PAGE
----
What is FindingPheno?
FindingPheno is developing a new computational framework for multi-omic datasets, providing the tools to better understand how host-microbiome interactions can affect growth and other outcomes. We combine state-of-the-art statistical methods with biological knowledge to create our framework, then train and test against data from commercially important crops and animals.
The end goal of FindingPheno is to find the true drivers of phenotype in food production systems to unlock the full potential of microbiome interventions for health and sustainability.
Produced in collaboration with UCPH Center of Evolutionary Hologenomics and Madeclear.
Data within biology has been growing exponentially ever since we first decoded the human genome. So has the computational power.
We now have the potential to measure thousands of biological signals in no time and understand the molecular processes that cause how we appear - the so called phenotype.
The problem is that we don’t have a good enough framework and computational tools to do this.
Biology is like a messy spider's web, lots of processes that influence each other that together change how an organism lives and grows. Until now, we have been limited in analysing just one or two strands of the web at a time. But to understand these complex interactions we need new tools that look at the web as a whole, allowing us to untangle the connections within.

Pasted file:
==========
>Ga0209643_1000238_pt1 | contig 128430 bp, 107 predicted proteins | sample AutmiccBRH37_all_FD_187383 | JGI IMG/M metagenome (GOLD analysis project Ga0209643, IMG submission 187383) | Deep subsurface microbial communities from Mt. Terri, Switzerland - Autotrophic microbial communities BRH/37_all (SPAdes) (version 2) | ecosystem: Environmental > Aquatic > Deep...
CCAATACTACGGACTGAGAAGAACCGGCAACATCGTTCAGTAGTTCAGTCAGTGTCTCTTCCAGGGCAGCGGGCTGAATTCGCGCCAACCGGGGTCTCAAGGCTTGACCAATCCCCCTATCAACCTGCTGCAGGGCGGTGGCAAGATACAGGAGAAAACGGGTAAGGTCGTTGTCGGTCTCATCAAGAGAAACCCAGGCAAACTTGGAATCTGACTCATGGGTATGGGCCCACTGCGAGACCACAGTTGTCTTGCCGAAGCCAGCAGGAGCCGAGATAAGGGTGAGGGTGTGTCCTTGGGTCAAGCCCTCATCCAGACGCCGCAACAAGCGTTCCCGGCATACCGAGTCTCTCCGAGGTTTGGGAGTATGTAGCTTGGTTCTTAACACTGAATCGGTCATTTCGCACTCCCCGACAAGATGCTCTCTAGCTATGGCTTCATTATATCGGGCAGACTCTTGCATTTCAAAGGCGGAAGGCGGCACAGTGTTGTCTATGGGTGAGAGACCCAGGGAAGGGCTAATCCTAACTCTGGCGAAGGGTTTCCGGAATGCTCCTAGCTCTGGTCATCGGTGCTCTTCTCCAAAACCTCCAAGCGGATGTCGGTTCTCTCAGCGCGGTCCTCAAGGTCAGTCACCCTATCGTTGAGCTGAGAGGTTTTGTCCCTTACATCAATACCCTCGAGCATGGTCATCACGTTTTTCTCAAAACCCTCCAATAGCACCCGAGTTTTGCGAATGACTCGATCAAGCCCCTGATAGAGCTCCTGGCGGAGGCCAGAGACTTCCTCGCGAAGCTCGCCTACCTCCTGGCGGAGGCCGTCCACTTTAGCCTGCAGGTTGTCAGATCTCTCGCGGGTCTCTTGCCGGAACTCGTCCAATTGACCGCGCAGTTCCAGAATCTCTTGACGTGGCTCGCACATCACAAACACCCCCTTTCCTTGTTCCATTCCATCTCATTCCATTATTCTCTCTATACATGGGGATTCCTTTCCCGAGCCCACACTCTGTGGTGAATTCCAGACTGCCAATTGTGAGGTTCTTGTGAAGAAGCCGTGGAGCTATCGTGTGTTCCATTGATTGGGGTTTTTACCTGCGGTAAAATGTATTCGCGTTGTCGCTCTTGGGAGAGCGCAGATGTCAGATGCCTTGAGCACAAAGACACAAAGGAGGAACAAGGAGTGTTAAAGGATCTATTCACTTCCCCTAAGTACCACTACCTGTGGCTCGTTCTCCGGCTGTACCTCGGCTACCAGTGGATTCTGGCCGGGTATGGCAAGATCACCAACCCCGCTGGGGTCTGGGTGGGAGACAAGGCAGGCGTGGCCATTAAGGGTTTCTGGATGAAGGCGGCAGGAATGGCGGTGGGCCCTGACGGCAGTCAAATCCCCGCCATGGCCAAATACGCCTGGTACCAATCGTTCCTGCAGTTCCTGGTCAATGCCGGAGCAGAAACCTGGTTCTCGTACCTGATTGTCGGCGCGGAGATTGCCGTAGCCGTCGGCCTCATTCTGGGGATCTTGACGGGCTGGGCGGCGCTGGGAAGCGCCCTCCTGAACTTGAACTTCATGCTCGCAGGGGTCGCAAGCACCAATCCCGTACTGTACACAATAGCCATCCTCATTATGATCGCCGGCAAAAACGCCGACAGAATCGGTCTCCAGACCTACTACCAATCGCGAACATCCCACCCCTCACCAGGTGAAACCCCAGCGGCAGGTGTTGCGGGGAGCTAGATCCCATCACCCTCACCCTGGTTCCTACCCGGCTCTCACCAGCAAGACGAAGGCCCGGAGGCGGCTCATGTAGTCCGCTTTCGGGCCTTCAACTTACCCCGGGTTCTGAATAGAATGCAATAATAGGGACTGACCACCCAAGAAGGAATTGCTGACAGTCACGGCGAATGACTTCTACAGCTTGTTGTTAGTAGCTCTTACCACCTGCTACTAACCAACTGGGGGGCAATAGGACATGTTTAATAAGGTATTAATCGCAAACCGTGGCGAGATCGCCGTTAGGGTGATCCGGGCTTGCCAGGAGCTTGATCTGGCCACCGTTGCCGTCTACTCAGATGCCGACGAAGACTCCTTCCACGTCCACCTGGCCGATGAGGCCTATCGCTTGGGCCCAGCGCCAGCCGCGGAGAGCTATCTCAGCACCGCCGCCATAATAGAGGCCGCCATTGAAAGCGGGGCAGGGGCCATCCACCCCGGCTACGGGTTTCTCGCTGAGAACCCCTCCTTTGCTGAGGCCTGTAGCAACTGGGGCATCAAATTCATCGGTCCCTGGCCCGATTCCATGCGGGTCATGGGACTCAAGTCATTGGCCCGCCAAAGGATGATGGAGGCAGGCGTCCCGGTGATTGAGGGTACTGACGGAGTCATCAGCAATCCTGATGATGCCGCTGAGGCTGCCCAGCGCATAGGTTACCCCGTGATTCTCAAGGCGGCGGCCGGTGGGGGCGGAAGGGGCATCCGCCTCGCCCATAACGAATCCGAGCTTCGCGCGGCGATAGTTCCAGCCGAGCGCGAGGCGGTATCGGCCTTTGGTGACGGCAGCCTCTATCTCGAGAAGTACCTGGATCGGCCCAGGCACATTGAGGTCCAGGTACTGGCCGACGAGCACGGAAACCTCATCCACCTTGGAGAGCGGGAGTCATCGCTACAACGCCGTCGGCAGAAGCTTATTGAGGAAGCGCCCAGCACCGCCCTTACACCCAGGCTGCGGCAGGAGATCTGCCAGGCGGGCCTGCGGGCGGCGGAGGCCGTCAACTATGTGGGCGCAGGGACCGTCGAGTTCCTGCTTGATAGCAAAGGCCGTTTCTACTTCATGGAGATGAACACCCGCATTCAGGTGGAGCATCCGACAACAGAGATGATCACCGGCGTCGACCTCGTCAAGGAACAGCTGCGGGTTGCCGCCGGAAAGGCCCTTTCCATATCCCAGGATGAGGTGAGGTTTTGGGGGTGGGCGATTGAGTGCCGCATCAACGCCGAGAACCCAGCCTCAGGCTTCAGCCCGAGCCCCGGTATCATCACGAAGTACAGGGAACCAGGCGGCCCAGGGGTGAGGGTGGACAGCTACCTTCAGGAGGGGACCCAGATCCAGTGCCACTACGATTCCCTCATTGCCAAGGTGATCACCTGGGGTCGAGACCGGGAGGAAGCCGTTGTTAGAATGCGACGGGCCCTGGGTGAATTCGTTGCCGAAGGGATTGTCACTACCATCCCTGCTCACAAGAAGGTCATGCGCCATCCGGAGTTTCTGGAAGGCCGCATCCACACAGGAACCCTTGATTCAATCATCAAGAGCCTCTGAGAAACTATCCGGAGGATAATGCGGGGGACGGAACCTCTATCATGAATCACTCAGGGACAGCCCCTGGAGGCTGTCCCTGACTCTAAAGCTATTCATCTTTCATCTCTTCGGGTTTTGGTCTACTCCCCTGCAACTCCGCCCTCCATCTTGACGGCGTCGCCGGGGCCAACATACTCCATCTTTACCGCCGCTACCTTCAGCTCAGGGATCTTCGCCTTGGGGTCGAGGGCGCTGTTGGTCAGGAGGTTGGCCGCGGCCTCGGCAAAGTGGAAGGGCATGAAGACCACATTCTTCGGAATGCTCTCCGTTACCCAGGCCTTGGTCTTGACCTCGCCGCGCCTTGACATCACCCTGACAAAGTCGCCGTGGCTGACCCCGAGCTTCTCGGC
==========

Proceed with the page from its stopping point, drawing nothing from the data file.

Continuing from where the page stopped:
This is what FindingPheno does.
We develop and apply computational methods that utilise the avalanche of multi-omics data currently being generated, to unlock the untapped potential within it.
We use publicly available data and collaborate with projects around. We have assembled a team of experts taking a new approach, combining machine learning with statistical modelling and evolutionary biology in unexpected ways.
Our aim is to go beyond association to find true causation, learning about the interactions between crops or farm animals and their microbiomes and how they respond to feed, fertiliser and the environment.
Then, once we untangle the spider web of biological data and link it to changes in phenotype, we can use this data to solve big problems like improving farming methods, protecting the environment, and even combating human disease.
Contact us for more information: email@example.com